Young and old rally against state budget crisis

Young and old rally against state budget crisis

By Anna Spoerre, @annaspoerre

Andrew Bynom, a lecturer at SIU’s Center for English as a Second Language, stood among nearly 100 demonstrators along Carbondale’s Main Street on Saturday to raise awareness of how the state’s budget impasse is painfully affecting southern Illinois.

Bynom, who stood next to the railroad tracks holding a sign with the words “Fair Budget Now,” said he is among the faculty in his department waiting to receive a notice at the end of the semester saying whether or not they will still have jobs next year.

“We have absolutely no idea whether our contracts will be cut or not,” he said during the rally, which was organized by the Peace Coalition of Southern Illinois and the campus’ Faculty Association. “It’s appalling because there is a complete lack of care from our politicians.”


For more than eight months, Republican Gov. Bruce Rauner and the Democratic Legislature have been unable to negotiate a state budget, leaving universities and colleges without funding since July 1. During the gathering next to the Town Square Pavilion, former Lt. Gov. Sheila Simon called the stalemate inexcusable and irrational.

“I think all of us have the obligation to do what we can to let folks in Springfield know that this is a crisis for southern Illinois — for all of us” Simon said.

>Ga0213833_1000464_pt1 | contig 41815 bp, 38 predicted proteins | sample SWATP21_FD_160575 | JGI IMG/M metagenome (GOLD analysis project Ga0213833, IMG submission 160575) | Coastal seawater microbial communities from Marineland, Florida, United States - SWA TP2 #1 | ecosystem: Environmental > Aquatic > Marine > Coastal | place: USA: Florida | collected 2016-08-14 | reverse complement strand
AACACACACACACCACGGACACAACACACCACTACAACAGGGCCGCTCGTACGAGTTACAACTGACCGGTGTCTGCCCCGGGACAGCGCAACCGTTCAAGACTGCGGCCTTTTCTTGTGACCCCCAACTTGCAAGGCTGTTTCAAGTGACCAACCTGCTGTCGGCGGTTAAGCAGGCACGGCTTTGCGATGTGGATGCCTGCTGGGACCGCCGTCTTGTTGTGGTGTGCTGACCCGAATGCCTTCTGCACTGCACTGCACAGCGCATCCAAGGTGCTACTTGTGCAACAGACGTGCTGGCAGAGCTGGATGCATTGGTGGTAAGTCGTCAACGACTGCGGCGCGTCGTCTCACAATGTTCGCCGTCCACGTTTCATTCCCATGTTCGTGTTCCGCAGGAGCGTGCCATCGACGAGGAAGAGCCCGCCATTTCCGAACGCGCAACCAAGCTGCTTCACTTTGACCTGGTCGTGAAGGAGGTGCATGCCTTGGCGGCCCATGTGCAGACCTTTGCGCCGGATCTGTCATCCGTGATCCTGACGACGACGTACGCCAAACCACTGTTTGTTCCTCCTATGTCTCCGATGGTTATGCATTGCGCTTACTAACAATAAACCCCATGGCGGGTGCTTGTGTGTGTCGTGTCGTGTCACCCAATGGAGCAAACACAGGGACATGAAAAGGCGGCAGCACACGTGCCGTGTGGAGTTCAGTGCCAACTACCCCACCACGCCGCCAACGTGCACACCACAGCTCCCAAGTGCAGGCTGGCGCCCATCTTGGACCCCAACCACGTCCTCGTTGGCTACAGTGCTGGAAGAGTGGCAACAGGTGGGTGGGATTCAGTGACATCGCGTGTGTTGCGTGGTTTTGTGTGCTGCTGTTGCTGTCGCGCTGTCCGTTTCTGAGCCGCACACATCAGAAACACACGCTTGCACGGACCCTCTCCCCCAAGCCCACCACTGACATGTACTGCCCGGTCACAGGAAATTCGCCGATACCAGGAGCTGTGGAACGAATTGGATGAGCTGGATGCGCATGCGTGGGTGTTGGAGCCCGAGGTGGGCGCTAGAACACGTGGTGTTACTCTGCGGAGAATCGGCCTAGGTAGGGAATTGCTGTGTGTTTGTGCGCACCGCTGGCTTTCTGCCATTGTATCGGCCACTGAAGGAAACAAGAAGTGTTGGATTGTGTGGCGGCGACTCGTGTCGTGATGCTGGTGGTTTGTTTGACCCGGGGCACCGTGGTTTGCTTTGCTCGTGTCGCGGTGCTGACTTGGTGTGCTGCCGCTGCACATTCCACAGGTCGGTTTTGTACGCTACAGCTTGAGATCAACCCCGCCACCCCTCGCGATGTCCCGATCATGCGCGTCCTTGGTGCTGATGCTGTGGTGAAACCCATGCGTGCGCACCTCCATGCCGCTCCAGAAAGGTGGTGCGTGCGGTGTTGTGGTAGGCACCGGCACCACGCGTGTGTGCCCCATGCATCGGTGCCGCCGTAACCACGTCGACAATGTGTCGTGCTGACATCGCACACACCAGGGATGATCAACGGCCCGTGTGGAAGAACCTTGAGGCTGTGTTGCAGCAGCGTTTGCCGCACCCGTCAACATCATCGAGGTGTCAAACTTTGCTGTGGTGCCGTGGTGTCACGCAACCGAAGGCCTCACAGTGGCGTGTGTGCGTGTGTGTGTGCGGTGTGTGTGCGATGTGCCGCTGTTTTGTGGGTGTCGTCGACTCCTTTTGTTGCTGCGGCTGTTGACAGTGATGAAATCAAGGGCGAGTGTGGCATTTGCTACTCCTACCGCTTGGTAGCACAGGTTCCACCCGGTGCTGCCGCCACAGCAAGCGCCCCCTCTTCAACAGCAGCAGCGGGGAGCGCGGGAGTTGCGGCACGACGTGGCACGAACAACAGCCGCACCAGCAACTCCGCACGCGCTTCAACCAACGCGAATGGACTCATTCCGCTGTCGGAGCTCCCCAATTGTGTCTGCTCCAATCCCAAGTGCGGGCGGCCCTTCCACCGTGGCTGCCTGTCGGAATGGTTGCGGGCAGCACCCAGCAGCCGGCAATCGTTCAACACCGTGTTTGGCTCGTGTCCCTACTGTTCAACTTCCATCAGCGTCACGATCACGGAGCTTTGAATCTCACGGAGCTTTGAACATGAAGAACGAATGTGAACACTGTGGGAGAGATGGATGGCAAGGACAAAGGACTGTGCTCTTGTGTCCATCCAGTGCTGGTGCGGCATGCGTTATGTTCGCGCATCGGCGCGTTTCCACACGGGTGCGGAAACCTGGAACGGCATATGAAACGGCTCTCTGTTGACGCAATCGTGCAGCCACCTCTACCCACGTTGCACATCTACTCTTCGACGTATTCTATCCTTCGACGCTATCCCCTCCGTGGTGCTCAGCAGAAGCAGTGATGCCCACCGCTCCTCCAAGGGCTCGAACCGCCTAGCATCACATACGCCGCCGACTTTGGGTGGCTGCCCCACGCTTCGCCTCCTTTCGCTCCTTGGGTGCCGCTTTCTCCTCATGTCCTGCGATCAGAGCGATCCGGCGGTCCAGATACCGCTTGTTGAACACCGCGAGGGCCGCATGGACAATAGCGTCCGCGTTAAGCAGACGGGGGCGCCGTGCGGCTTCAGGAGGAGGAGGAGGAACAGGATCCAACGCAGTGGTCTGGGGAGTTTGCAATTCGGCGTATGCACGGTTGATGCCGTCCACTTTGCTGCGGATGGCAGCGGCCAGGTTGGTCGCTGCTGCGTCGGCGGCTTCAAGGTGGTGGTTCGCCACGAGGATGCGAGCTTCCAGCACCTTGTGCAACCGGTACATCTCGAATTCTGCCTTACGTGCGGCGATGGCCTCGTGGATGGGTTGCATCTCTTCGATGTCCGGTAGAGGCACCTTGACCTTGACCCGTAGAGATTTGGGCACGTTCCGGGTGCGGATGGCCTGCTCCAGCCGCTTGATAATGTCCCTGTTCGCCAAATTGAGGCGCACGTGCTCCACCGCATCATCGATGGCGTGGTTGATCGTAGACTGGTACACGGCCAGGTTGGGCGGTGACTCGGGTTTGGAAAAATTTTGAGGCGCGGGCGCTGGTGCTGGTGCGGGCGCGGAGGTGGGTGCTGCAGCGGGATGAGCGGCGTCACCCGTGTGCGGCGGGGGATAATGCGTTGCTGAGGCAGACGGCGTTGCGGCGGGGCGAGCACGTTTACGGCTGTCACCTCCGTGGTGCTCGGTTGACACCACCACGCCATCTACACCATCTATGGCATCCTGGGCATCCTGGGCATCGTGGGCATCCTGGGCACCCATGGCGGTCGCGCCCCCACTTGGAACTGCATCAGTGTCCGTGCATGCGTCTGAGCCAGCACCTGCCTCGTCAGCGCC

John A. Logan College in Carterville announced last week it will lay off 55 employees this fall.

Bret Seferian, who works with about 3,600 SIU and John A. Logan employees as an Illinois Education Association regional director, said John A. Logan students are organizing protests every day next week. He said SIU students may not realize how much their school is hurting.

“People have got to be aware of the damages this is going to do,” he said. “And, more importantly, the damage that is done when you lay faculty off is not something you can just un-do.” 

Ethan Stephenson, a graduate assistant in English, said funding for GAs in the College of Liberal Arts has been secured through the fall semester, but he does not know if that will continue. He said any cuts to graduate assistants has the potential to affect the kind of education freshman get.

“It doesn’t make any sense to me to cut funding when it seems counter-intuitive for educating the next group of people who are going to take control of the state,” said Stephenson, who received his bachelor’s degree from Eastern Illinois University — one of the schools that has laid off employees because of financial uncertainty. “[Graduate assistants] are the backbone of the education system for students.” 


While Simon called on the group to put pressure on the governor to pass a higher education bill, Kym Rangitsch, a single mother who attends John A. Logan, stood among the crowd with an arm around each of her two sons. All three of Rangitsch’s teachers this semester received layoff notices.

“I brought them because, whether they know it or not, they are affected by this,” she said of her children. 

Anna Spoerre can be reached at [email protected] or 618-536-3325.